ECONOMY

Industrial output expands for first time since start of 2011

Growth led by capital goods and processed food

El País Agencies
Madrid -

Industrial output in Spain expanded for the first time in two-and-a-half years, providing further evidence that a recovery, albeit a timid one, is underway after the country’s longest recession in decades.

According to figures released Thursday by the National Statistics Institute (INE), the industrial production index expanded by annual 1.4 percent in September after correcting for the number of working days. That represented the first increase since February 2011.

The economy grew 0.1 percent on a quarterly basis in the period July-September after nine consecutive quarters of declines. However, the driver of growth was the export sector, with domestic demand remaining negative.

The rise in industrial output was impacted by the fact that value-added tax hikes were introduced in September of last year, which encouraged purchases in prior months to avoid the increase. This was reflected in the fact that in August, output declined 2.1 percent from a year earlier. In the first nine months of the year, production shrank by an average 2.5 percent from the same period a year earlier.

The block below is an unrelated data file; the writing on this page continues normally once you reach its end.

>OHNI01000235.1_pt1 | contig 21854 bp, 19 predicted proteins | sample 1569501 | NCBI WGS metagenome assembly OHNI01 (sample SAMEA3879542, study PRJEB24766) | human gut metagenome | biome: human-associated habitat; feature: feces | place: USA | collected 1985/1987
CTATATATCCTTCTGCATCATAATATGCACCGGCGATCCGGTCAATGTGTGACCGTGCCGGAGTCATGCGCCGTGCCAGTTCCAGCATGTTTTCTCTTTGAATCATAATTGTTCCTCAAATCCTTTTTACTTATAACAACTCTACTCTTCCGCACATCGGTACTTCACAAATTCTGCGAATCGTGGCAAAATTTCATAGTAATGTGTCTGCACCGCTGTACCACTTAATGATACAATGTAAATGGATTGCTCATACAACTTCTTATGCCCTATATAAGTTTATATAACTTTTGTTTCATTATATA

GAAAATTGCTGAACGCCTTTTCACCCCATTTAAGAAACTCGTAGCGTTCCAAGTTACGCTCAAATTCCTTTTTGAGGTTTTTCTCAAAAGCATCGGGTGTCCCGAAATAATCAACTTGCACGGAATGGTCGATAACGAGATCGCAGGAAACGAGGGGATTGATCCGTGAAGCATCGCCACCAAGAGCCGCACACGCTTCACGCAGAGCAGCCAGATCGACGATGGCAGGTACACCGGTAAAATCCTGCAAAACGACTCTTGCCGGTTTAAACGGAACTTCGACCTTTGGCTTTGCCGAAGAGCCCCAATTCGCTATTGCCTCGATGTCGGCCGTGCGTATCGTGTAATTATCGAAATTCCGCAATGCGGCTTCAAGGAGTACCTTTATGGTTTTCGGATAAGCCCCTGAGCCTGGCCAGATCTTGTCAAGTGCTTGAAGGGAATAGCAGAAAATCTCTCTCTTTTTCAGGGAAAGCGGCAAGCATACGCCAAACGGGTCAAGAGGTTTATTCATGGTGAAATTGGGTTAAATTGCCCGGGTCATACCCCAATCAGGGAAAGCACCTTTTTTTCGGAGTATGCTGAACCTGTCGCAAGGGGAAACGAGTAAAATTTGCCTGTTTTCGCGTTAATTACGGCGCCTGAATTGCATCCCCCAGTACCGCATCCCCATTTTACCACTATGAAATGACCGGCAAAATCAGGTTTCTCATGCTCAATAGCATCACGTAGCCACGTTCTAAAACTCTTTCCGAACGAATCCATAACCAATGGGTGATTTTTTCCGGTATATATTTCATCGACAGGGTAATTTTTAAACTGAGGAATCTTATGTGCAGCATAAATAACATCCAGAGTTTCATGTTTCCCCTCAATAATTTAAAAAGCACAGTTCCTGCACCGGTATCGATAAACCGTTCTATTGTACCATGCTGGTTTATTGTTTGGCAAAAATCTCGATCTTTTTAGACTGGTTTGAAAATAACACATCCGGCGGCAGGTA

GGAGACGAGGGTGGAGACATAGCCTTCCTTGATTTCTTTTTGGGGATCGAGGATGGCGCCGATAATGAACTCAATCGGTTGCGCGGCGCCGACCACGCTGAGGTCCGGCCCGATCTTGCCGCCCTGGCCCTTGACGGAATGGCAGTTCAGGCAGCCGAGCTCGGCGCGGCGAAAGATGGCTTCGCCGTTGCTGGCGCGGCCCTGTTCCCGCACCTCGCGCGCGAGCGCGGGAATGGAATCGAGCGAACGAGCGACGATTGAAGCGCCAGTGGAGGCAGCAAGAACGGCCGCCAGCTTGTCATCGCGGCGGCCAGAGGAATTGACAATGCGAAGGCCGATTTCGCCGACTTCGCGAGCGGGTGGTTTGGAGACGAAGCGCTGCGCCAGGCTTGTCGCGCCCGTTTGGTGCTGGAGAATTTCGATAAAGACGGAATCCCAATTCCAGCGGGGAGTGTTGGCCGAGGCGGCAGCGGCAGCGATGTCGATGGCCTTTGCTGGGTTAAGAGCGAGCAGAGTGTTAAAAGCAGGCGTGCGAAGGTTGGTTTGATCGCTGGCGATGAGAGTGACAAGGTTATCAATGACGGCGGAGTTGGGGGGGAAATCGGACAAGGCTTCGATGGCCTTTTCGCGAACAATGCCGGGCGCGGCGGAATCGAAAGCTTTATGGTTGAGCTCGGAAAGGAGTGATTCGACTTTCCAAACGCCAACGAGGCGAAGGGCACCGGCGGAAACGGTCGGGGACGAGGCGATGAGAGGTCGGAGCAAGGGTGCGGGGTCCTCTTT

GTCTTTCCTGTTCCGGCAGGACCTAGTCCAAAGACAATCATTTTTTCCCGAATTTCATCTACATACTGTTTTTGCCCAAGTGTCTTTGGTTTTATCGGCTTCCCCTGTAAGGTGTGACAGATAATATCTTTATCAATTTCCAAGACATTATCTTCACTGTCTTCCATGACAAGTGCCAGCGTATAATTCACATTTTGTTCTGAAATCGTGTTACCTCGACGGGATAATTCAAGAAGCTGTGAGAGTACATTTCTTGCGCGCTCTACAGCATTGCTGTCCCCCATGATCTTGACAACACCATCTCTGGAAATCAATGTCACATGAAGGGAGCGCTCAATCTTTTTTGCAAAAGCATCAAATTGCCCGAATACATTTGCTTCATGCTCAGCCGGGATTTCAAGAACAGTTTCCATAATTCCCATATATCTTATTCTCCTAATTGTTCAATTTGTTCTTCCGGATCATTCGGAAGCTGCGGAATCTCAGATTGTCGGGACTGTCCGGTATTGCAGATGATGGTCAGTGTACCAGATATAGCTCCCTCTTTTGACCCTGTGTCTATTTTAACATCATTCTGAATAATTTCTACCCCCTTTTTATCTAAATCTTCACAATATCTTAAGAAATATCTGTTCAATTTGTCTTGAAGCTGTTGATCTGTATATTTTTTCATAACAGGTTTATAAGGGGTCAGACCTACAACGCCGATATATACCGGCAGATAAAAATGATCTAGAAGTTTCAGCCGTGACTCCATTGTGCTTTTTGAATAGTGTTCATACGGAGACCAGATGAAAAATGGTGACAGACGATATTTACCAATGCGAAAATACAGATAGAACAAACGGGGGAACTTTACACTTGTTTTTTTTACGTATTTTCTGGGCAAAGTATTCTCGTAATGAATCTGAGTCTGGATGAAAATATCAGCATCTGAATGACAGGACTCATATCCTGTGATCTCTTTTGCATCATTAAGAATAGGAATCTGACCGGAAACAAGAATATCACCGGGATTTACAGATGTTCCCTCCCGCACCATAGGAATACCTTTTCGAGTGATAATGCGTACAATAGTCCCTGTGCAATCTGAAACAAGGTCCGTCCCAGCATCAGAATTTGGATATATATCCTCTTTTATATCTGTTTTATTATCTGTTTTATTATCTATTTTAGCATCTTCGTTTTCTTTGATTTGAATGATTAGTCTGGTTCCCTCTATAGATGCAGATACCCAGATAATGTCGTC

All the indicators point to a turning point, and we are beginning to grow”

The sector that best performed in September was capital goods, with production up 6.4 percent from a year earlier after correcting for calendar effects. Output of consumer durables declined by 1.2 percent, reflecting ongoing weakness in household spending.

“All the indicators point to a turning point, and we are already beginning to grow,” M&G Valores analyst Nicolás López told Reuters. “The question is how much or how little growth, but the fact we are looking at a swing from recession to growth is clear. What is lacking is consumption, but that is normally the case.”

Output of processed fruit and vegetables climbed 29.3 percent from a year earlier, while production of other food products was up 15.4 percent. Output of cutlery and tools shrank 15.1 percent.

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